This is however, quite wrong. The list of offensive players who suddenly experienced enormous performance spikes in their thirties is very, very short. Depending on how you feel about the validity of statistics accumulated with an assist from extrachemical augmentation (in all of its wonder of forms), the list might be indeed completely empty.
And there is a nagging question still. Much of the research in statistics of the last several years -- no, really, all of the research in baseball stats, ever -- has been undertaken with the ultimate goal of uncovering some sort of unified field theory, pitchers-and-catchers style. How much better, quantitatively, is this guy than that guy? Tether that thread to the game's ever-twisting economic state and you've arrived at the imponderable that keeps GMs bleary-eyed, their fingers raw from autodial. How much difference can one guy make, really?
And that's why I'm torn. On one hand, I look at the long list of Colorado players who will be out the door after 2007. Matt Holliday, Jason Jennings, Brian Fuentes. These are core guys. Replacing the equivalent players on the Yankees or Mets would cost the entire Rockies payroll and then some. My math is as always fuzzy, but it seems that no amount of reasonable spending is going to be able to make the Rockies as good in 2008 as they will be in 2007. If the team isn't good enough in 2007 -- meaning, they don't make the playoffs, pretty much -- it's pretty hard to see how they are possibly going to generate the new revenue streams required to stay even as mediocre as they are on into '08. So, why not spend money now? I'm not saying go crazy, nine-figure deals all around, but wouldn't taking a one-year loss be worth raising the payroll $15-20 million to shore up the bullpen, grab another starter, and most importantly get one more real-deal bat in the middle of the order? Seems like. Perhaps the Rockies are marshaling their resources to extend their current stars. Still, boy, if I am charting the progress of the franchise's history on a graph, 2007 looks for all the world like an inflection point.
The trouble with all I've just written is that trying to apply rational business decision-making principles to baseball doesn't work. At all. The Rockies might have the smartest, clearest-eyed scouts in the business and an absolutely foolproof risk-reward scheme. But it only takes one moron owner to completely blow the bottom out of an underwhelming free agent class, and at last census there is manifestly more than one moron owner in MLB. The guy in Texas might count as two all by his lonesome, given his proven ability to engage in a ruinous bidding war with himself. Also (since with every passing year he makes himself more and more of a singular towering nemesis among formidable company, the evil baseball owner who makes all the other evil baseball owners look sympathetic and misunderstood by comparison): Peter Angelos.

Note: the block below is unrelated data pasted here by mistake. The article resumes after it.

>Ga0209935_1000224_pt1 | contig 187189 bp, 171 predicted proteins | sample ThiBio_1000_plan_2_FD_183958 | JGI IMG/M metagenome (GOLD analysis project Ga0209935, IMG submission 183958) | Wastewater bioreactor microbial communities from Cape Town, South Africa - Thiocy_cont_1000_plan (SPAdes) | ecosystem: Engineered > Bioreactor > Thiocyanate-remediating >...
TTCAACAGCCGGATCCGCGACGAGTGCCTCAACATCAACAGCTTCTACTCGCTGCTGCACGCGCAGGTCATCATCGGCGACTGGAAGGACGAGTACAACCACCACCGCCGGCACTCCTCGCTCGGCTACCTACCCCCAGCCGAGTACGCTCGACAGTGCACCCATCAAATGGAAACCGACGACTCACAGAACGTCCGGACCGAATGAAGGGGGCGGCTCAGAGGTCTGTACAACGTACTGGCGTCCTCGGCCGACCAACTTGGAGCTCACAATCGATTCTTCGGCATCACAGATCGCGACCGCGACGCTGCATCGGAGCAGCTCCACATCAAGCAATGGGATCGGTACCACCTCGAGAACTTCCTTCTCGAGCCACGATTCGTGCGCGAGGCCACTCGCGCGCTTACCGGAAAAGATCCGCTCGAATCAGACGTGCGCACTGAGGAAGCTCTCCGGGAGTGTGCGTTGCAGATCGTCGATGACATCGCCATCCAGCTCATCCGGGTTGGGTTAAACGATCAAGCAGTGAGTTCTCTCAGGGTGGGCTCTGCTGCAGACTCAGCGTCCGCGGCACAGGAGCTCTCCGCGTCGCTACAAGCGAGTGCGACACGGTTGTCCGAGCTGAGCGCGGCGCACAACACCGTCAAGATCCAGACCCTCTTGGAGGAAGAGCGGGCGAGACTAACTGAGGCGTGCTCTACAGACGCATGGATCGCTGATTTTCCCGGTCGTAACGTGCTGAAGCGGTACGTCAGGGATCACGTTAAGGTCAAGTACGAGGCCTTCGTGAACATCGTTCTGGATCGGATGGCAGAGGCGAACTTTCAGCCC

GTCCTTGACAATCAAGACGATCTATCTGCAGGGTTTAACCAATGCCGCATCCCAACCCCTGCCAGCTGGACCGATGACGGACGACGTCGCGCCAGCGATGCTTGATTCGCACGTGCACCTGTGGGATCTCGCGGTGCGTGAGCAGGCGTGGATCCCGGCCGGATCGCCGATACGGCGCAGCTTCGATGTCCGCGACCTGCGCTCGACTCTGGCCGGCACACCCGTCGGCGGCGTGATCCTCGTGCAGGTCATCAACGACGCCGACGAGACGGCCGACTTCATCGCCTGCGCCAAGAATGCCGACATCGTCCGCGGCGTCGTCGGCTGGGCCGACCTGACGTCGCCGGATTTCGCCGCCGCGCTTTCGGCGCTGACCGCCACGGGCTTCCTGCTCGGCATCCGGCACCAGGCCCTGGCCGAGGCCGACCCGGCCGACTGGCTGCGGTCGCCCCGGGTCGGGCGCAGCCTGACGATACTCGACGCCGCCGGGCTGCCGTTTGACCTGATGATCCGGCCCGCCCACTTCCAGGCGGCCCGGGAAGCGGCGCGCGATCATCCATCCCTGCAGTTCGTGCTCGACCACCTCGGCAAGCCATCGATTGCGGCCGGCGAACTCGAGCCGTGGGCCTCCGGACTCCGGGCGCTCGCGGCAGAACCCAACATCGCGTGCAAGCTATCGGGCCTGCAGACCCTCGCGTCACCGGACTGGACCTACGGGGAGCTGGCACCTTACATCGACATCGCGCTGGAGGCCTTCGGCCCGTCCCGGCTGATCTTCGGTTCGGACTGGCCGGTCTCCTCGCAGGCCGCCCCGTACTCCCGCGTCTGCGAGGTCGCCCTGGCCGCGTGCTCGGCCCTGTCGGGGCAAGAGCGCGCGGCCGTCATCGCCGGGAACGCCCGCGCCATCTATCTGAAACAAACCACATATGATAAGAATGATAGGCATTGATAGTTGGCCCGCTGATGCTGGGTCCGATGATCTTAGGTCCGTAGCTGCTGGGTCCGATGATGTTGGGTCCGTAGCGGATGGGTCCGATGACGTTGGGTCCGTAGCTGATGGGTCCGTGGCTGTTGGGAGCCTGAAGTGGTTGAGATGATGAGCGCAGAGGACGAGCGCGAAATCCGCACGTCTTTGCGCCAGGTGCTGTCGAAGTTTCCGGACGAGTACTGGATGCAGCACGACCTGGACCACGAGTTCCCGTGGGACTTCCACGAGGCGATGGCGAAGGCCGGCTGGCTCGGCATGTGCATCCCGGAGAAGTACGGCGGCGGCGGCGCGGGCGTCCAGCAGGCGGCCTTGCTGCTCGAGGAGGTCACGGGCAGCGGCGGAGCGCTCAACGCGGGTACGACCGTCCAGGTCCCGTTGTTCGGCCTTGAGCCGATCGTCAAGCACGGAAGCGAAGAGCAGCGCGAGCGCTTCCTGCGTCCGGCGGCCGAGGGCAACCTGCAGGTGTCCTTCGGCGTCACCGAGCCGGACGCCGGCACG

And that's the trouble of it, really. If the Rockies had fifteen million to spend, and I don't know if they do, they would be lucky to get five million's worth out of it on this market. This is a bad free agent class. The last couple have been pretty awful, and they don't appear to be getting any better. Teams are locking up their young talent, much as Colorado says they're going to do, and dealing from positions of organizational depth to make upgrades, as the Tigers did in the young pitching/Gary Sheffield deal with New York. So after all of that, I don't know what. It seems like if they were ever going to spend money, now would be a good time to do it, in terms of the team's growth curve. But as far as the baseball macroeconomy is concerned, it's the same as I wrote at about this time last year. Salary inflation is rampant, especially among veteran middle-class players who aren't significantly different from all the first- to third-year seatfillers currently wearing the purple except in paycheck digit count.
I could go on about this subject for hours, and indeed I just may do so if Colorado's hot stove period doesn't provide more invigorating topics on its own. Since the firmest free-agent name currently being paired with the Rockies is Dan Kolb, you may set your own odds as to the likelihood of that happening.
One final divisional thought. The new Diamondbacks uniforms are ugly. Real ugly. They used to be unique, at the very least, albeit hideous, now they look exactly like the Angels, Astros, Nationals, and pretty much all of the other teams that wear red and white. Only with a package of logos that ranges from huh? to ewwww.